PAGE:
Blog: What lies ahead for the future of skills in the insurance industry?

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The London insurance market is facing a huge skills shortage as insurance firms struggle to compete for talent. While a huge number of baby boomers are retiring from the sector and taking those long-held skills with them, there is also a distinct lack of millennials filling the void from the bottom up writes Cameron Gallagher, strategic client director at Manpower Group.

As digitally led insurtechs come to the fore, organisations must merge and align their people with evolving technologies, in order to attract and retain the best talent, as well as satisfy their skills needs.

Traditional insurance providers are being challenged and disrupted by insurtechs. These digitally-led insurance services and insurance-as-a-service propositions afford them lean operating models, lower cost burdens and a lack of legacy infrastructures. This makes them far nimbler than many incumbent insurance providers and allows them to operate in fundamentally different ways – tapping into new markets and delivering enhanced services through new innovations and digital processes.

What’s their secret? Insurtechs are underpinned by Big Data and the Internet of Things. Together these technologies fuel the deep, predictive analytics that allow them to really get under the skin of their customers’ behaviour. Armed with this intelligence, they can tailor an insurance package to the individual’s specific needs and nurture a very customised, personalised experience. It’s clear that established insurance providers need to look at how they can compete with these emerging disruptive insurtechs, and better meet the demands of customers – and this all starts with people and skills.

Striking the right balance with integrating people and technology

Developing the right blend of people, processes and technology is key. Our research reveals that people will continue to be critical in the years ahead – but the skills that insurers will require of them will change. And, as the skills requirements of an organisation evolve, so too must the overarching strategy by which they are managed. It is critical that insurers understand the skills they have in their workforce and can forecast the skills they will need in the future, so they can take steps to bridge the inevitable gap.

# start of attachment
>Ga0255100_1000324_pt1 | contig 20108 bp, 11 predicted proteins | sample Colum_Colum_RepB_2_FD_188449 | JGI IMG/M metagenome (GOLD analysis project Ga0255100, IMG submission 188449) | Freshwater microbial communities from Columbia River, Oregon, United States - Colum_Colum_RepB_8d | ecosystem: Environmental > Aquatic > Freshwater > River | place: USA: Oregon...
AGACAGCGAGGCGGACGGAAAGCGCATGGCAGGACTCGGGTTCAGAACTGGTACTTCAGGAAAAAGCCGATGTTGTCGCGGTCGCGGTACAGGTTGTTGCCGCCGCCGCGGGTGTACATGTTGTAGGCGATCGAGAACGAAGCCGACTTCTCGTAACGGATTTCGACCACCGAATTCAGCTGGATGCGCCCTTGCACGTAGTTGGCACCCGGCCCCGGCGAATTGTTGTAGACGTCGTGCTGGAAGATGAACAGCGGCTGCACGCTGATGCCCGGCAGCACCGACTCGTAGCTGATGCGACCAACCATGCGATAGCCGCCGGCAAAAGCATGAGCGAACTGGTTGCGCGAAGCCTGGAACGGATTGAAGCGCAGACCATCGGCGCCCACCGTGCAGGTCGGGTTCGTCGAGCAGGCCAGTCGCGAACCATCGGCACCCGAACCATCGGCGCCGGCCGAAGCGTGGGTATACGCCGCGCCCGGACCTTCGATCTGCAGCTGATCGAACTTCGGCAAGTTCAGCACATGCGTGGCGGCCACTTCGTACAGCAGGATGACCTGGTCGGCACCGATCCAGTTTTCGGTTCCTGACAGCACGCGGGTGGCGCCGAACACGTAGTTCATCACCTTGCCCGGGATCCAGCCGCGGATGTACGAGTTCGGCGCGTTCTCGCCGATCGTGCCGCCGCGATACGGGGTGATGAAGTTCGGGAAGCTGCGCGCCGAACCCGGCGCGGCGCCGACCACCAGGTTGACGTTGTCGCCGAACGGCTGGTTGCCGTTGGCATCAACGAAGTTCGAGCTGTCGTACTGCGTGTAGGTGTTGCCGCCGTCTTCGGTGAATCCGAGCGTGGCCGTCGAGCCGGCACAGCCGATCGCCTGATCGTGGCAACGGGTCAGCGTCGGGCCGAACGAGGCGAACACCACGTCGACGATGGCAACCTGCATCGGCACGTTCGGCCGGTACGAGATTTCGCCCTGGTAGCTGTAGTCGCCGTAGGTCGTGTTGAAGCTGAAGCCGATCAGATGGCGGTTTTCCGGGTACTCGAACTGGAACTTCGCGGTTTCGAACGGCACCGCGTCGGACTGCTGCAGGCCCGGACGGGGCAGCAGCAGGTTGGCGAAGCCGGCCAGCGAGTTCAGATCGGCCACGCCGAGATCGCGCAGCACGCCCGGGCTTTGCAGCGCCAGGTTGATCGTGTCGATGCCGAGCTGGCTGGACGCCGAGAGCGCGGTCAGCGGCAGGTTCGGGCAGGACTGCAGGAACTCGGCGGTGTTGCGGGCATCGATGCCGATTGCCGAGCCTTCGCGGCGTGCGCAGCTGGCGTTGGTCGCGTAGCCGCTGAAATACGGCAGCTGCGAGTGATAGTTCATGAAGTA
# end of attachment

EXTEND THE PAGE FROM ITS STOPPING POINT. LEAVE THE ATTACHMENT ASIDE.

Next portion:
One solution that can help involves taking a total talent management approach. This means uniting the entire workforce - permanent worker, contractor, freelancer, statements of work and outsourced services - in a single talent management programme. This approach can give insurers the complete workforce visibility they need to make more strategic decisions about recruiting and managing talent. This all means insurers can better identify future skills gaps and take steps to upskill and train existing workers to fill them.

Attracting millennial workers to insurance firms

Many of the skills that insurance providers now require can come from millennials who are exiting education, or have just a few years’ experience in the corporate world. Their digital-first mindset and understanding of technology-driven society can be incredibly valuable to insurance businesses.

Increased exposure to this generation and more proactive hiring of millennials can deliver many benefits to the insurance sector. Alongside helping with succession planning, they provide fresh perspectives, diversity of thought, and new ideas. Since this generation has grown up with technology and is accustomed to the pace of its change, they’re well placed to help businesses connect with customer’s demands.

Yet the industry currently struggles with several misconceptions that hinders its ability to attract workers from this generation. For example, many people associate insurance with underwriting – and if this job doesn’t appeal, they discount the industry entirely. There’s a lack of understanding of the full range of opportunities and career paths that the industry can offer. What’s more, insurance is often viewed as having a slightly stuffy, formal working environment. This doesn’t positively compare to other more modern, technology-led workplaces that are targeting the new crop of talent.

Insurers need to be more proactive in managing their employer brand. They also need to embrace new employment models and more flexible ways of working, since nearly half of workers worldwide would prefer something other than a full-time job.

The insurance industry is undergoing a fundamental transformation, as it harnesses technology to develop more personalised, enhanced services. In the long-term, this offers organisations fantastic opportunities to secure and shape their future. But in the short-term, workforce churn creates uncertainty – and this can quickly disengage existing employees and hamper recruitment efforts.

Ultimately, the workforce is an organisation’s largest asset. But it’s also its biggest variable risk. By taking a more holistic view of the workforce, insurers can more easily adapt to changing skills requirements – ensuring they secure and retain the talent they need to transform the business.

Cameron Gallagher

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